This is a retrospective, population-based study that focuses on the epidemiology and patient profile of IBC in females in PR. This study used data from PRCCR, which is part of the CDC's National Program of Cancer Registries (NPCR) and uses the North American Association of Central Cancer Registries (NAACCR) standards and the Surveillance, Epidemiology, and End Results (SEER) Program for coding data. By law, all health facilities that diagnose or treat cancer patients are required to report each case to the PRCCR (10). The PRCCR collects demographic, clinical, and the first course of treatment information of all cancer cases diagnosed or treated in Puerto Rico and complements this information with the Health Insurance Linkage Database (PRCCR-HILD). PRCCR-HILD includes claims data from the government health plan and the main private health insurance companies for approximately 90% of cancer cases from 2008 onward (10). Recently, the PRCCR received the NAACCR Gold Certification, the highest standard for complete, accurate, and timely data (11). This study was deemed exempt and was approved by the UCC Institutional Review Board # 2018-21.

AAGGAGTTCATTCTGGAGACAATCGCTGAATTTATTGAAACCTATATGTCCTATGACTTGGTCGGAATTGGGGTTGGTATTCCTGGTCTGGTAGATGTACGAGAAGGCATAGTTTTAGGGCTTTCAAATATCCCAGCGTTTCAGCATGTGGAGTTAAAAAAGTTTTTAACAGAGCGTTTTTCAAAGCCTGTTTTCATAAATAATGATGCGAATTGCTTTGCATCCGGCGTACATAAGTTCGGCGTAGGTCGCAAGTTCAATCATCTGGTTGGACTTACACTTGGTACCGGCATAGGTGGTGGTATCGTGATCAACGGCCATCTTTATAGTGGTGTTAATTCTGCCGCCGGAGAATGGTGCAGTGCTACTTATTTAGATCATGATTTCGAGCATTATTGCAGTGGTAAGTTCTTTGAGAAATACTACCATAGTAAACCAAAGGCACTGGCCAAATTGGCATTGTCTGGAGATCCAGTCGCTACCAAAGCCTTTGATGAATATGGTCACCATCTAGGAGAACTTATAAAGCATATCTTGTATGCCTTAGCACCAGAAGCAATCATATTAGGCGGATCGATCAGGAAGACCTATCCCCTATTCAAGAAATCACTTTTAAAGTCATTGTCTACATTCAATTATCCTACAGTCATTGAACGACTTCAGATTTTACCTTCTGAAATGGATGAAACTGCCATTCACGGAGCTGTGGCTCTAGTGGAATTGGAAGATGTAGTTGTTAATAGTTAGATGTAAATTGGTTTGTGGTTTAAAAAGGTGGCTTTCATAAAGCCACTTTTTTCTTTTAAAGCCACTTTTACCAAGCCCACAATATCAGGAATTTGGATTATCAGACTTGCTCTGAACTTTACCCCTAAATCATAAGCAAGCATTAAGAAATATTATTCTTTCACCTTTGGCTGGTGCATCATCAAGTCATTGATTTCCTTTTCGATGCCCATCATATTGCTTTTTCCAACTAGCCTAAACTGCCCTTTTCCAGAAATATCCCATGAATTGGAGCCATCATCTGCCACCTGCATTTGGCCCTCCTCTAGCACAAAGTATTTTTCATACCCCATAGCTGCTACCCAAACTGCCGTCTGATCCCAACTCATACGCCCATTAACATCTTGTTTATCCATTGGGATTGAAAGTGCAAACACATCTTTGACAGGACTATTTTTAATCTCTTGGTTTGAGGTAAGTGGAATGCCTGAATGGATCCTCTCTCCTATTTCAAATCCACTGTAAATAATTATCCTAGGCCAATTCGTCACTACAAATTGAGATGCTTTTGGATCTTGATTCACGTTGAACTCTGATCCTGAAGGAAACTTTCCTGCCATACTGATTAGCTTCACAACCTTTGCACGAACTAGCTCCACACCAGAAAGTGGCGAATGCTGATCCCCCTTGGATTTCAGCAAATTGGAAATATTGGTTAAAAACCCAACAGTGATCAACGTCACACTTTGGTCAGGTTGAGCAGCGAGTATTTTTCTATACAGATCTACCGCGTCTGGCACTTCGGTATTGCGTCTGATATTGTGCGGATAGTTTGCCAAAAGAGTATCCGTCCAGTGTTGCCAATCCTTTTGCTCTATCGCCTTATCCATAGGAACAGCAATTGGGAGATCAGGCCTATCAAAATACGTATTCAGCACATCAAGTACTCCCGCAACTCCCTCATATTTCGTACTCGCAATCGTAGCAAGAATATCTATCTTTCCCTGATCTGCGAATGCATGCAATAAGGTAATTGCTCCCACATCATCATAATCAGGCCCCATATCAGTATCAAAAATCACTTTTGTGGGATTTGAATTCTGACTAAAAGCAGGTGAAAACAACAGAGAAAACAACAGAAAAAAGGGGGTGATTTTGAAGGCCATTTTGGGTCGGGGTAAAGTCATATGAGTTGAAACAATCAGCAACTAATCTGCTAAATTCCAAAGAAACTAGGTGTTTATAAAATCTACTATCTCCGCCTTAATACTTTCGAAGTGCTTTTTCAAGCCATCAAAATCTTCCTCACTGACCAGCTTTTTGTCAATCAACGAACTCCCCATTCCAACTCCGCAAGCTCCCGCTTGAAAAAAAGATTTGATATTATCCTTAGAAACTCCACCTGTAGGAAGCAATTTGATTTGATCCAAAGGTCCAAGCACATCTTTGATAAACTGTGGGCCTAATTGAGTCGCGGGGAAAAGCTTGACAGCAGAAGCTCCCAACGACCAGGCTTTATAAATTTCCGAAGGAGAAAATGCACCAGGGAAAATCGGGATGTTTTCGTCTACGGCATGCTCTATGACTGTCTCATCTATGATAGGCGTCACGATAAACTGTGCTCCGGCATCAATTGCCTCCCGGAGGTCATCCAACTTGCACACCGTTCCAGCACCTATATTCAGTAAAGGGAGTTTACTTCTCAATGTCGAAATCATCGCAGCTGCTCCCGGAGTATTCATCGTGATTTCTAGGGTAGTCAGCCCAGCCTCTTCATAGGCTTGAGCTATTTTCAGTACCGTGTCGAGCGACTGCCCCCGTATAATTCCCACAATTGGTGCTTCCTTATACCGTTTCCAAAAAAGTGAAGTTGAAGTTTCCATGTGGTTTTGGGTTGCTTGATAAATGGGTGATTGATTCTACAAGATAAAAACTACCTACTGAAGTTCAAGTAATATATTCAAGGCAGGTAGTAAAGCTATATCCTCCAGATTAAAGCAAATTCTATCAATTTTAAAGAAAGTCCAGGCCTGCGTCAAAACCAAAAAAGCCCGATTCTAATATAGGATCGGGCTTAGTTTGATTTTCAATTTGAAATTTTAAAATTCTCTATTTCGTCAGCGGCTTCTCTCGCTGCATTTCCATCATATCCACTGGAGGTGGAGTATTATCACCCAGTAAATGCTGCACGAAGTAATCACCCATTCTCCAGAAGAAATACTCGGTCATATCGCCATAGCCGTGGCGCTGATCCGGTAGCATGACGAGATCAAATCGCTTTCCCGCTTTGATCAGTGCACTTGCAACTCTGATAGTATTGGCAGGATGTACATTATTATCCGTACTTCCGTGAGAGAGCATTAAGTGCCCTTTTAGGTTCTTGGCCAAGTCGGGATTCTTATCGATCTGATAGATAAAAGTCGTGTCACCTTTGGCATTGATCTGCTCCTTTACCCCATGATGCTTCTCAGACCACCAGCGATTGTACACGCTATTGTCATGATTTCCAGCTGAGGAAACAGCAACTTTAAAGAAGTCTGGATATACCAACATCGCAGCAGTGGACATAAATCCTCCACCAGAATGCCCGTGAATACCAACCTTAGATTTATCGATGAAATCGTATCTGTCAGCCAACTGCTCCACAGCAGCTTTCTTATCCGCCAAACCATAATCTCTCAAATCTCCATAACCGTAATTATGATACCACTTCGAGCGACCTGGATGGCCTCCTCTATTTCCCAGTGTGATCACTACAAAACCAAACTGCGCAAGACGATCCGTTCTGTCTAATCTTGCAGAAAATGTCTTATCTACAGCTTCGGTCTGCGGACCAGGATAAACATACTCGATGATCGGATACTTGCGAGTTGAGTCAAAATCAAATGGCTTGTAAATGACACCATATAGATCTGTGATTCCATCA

Patient inclusion and exclusion criteria

This analysis included women (ages 21-99 years old) diagnosed in PR from January 1, 2008, to December 31, 2018. IBC patients were identified using the International Classification of Diseases for Oncology 3rd edition (ICD-O-3) site codes C50.0-C50.9 and histology code 8530. We only included women that were Hispanic and residents of PR. Therefore, women who were diagnosed or treated in PR but were not PR residents were not included. In addition, cases with an unknown stage at diagnosis were excluded from the survival analysis. Once the IBC patients were identified at the PRCCR, the research team examined and reviewed all cases manually to ensure accuracy in the clinical, staging, and treatment variables. A Certified Tumor Registrar (CTR) from the PRCCR performed quality-control tests and certified the information retrieved from the databases.